ILM continued to explore ways to marry computers to visual storytelling when for Episodes I, II, and III they introduced the world to its first taste of real actors interacting with entirely computer generated characters. Though fans had a somewhat mixed reaction to Jar Jar Binks, the paradigm shift that his character signaled has led to ILM’s revolutionary Imocap system.

This innovative system allows filmmakers to digitally record every movement, facial expression, and slight tick of an actor’s performance and then map it onto a digital character. This week’s release of The Force Awakens finds this technology applied to bring Lupita Nyong’o’s character of Maz Kanata (an alien pirate--possibly the coolest job description ever) to life.

Lupita Nyong'o as Maz Kanata and Andy Serkis as Supreme Leader Snoke used the Imocap system for their roles in the latest Episode VII: The Force Awakens © & ™ Lucasfilm Ltd.

Getting a computer rendered character to reflect the real-life movements and emotions of a human actor is nothing to sneeze at, but before that was possible, the team at ILM had to figure out a way to map real life textures and landscape images onto computer simulated 3D objects. Their solution, known as texture mapping, brought the canyon walls and alien terrains of Tatooine to life during the pod race scene in The Phantom Menace

Crucially, some of their effects are so real, you probably don’t even realize they are effects.

The dizzying reality and excitement of that scene, however, paled in comparison to the excitement fans felt upon seeing a fully realized Yoda character in Episode II. Fans had been waiting for nearly two decades to see the legendary Jedi master in action, and his fight scenes in that movie did not disappoint. It was all made possible through ILM’s cutting edge understanding of fluid dynamics. That not-so-simple principle of physics deals with how fluids--like air, water, and even fabric--move. By finding a realistic way to apply those complicated laws of motion to Yoda’s flowing robes, ILM was finally able to let Yoda fight, run, and come to life as fully as possible.


It was not just Star Wars that changed movies; virtually every film ever touched by ILM (and there are over 300 of them to date) has included major firsts and technological breakthroughs. From the eerie and realistic form of the T-1000 in Terminator 2 to the realistic skin and fur of the monkeys, elephants, and rhinos in Jumanji to the daring dog fights of Pearl Harbor, ILM has pushed the boundary in some very big ways.

 ILM was also the first to prove that it was possible to convincingly change small details of a scene without altering its reality. They were behind the effects that made Tom Hanks suddenly amazing at ping pong in Forrest Gump. © & ™ Lucasfilm Ltd.

Crucially, some of their effects are so real, you probably don’t even realize they are effects. The ping pong scene in Forrest Gump? No, Tom Hanks did not suddenly become amazing at ping pong, those are CG ping pong balls! ILM was also the first to prove that it was possible to convincingly change small details of a scene without altering its reality. The next time you see a beautiful sunset or perfect beach in a movie, it may very well be the result of the incredible computer graphics skills first pioneered by ILM.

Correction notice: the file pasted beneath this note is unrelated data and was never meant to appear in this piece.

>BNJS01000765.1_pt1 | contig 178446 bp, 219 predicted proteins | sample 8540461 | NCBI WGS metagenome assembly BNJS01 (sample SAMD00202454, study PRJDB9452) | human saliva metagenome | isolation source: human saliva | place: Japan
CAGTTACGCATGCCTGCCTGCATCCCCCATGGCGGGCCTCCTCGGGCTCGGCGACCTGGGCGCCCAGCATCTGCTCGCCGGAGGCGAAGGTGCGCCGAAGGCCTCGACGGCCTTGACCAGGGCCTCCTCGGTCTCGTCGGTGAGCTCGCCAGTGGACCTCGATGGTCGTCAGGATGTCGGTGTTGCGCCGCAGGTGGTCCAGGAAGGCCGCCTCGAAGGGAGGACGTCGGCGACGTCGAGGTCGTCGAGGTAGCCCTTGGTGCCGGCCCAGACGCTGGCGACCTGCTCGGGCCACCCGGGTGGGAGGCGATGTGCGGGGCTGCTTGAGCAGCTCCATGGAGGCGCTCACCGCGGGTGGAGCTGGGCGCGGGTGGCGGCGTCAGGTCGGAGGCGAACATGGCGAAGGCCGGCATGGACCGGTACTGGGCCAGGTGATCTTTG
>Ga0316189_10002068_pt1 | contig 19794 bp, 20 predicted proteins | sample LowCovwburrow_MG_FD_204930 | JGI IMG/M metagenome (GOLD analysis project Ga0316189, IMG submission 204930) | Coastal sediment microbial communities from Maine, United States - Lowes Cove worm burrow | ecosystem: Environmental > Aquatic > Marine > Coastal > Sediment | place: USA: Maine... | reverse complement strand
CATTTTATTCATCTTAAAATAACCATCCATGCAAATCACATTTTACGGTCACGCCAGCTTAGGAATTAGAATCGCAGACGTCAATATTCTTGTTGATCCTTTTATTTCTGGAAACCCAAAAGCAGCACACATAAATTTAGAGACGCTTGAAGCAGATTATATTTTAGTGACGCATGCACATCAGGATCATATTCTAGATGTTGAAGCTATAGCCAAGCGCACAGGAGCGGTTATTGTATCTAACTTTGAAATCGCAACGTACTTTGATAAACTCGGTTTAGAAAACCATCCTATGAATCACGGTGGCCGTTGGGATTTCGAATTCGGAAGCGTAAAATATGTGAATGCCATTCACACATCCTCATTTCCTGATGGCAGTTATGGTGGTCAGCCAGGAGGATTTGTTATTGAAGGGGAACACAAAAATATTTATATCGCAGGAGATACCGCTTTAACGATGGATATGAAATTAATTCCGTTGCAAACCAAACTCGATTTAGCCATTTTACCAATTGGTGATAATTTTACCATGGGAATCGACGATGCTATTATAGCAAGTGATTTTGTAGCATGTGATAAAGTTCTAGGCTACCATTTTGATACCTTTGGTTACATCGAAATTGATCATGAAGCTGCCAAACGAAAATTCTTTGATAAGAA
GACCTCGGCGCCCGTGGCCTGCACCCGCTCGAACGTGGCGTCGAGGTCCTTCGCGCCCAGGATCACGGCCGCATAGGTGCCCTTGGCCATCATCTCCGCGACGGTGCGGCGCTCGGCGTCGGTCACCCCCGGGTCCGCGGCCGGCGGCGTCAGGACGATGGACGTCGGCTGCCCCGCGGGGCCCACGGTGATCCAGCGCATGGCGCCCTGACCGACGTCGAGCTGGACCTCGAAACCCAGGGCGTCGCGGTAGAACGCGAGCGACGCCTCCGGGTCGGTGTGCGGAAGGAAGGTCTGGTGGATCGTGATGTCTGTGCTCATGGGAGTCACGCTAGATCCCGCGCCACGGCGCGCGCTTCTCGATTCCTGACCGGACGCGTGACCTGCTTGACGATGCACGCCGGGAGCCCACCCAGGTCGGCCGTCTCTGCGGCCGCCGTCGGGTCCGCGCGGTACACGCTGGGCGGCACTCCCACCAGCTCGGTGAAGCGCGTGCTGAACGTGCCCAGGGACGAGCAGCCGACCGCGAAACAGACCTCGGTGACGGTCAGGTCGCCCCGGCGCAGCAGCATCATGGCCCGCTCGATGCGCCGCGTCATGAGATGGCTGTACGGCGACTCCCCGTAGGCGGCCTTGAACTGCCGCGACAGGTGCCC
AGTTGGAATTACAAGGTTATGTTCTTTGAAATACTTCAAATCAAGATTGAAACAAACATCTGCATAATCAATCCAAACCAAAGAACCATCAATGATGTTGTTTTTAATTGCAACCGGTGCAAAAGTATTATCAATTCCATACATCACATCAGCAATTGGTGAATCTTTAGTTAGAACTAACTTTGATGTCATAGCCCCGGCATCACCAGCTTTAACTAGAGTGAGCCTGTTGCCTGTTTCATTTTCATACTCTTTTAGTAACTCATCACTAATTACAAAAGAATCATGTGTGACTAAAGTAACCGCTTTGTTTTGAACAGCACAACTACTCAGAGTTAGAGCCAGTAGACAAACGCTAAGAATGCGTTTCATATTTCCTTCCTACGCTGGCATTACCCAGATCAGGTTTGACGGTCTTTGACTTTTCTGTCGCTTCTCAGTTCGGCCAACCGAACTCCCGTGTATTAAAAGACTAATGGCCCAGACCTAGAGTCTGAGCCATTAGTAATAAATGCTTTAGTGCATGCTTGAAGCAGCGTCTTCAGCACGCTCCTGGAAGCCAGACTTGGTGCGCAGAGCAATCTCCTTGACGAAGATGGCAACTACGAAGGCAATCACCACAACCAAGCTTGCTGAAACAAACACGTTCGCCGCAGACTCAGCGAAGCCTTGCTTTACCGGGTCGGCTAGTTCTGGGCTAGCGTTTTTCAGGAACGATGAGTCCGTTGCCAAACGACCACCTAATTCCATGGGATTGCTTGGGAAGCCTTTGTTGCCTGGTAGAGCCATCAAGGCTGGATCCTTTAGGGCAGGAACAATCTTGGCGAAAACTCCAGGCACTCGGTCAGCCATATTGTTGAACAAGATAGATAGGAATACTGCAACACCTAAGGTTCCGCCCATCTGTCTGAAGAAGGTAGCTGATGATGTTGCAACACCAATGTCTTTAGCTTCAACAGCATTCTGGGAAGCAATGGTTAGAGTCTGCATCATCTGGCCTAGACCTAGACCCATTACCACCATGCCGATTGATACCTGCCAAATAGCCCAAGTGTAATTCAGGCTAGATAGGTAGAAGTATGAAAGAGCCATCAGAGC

Perhaps even more impressive is ILM’s reach beyond the movie screen. The sci-fi tech they’ve dreamed up, from holograms to bionic limbs, has found its way into the real world marketplace.

Their refusal to acknowledge anyone’s perceived limits of possibility has forever changed the way we tell and watch stories unfold on the big screen.

Plastic surgeons use modeling software developed during The Incredible Hulk to practice cleft lip surgeries that save thousands of children every year. Used Photoshop recently? That was an ILM spin off, developed by Visual Effects Supervisor and Chief Creative Officer John Knoll and his brother after Knoll became fascinated by the possibilities that digital editing software could unlock. Teared up at a Pixar movie? Pixar began as the computer animation division of ILM before being spun off into its own company.

Dennis Muren and Phil Tippett on the ILM stage working on a Go-Motion™ shot of the Vermithrax for Matthew Robbins' 1981 film, 'Dragonslayer'. The breakthrough visual effects for the film would be recognized with an Oscar nomination. © & ™ Lucasfilm Ltd.

Steven Spielberg once quipped that if ILM had run the space agency we'd have colonized Mars by now. It might sound far fetched, but it's likely that he's not wrong. ILM has become known for fostering a culture of innovation and creativity. Their refusal to acknowledge anyone's perceived limits of possibility has forever changed the way we tell and watch stories unfold on the big screen.

And who could possibly discount the almost innumerable scientists, engineers, and computer enthusiasts who were inspired by what they saw on the big screen? ILM's movies have already inspired a generation of science professionals and enthusiasts alike, it's almost certain that this next generation of Star Wars films will do the same thing.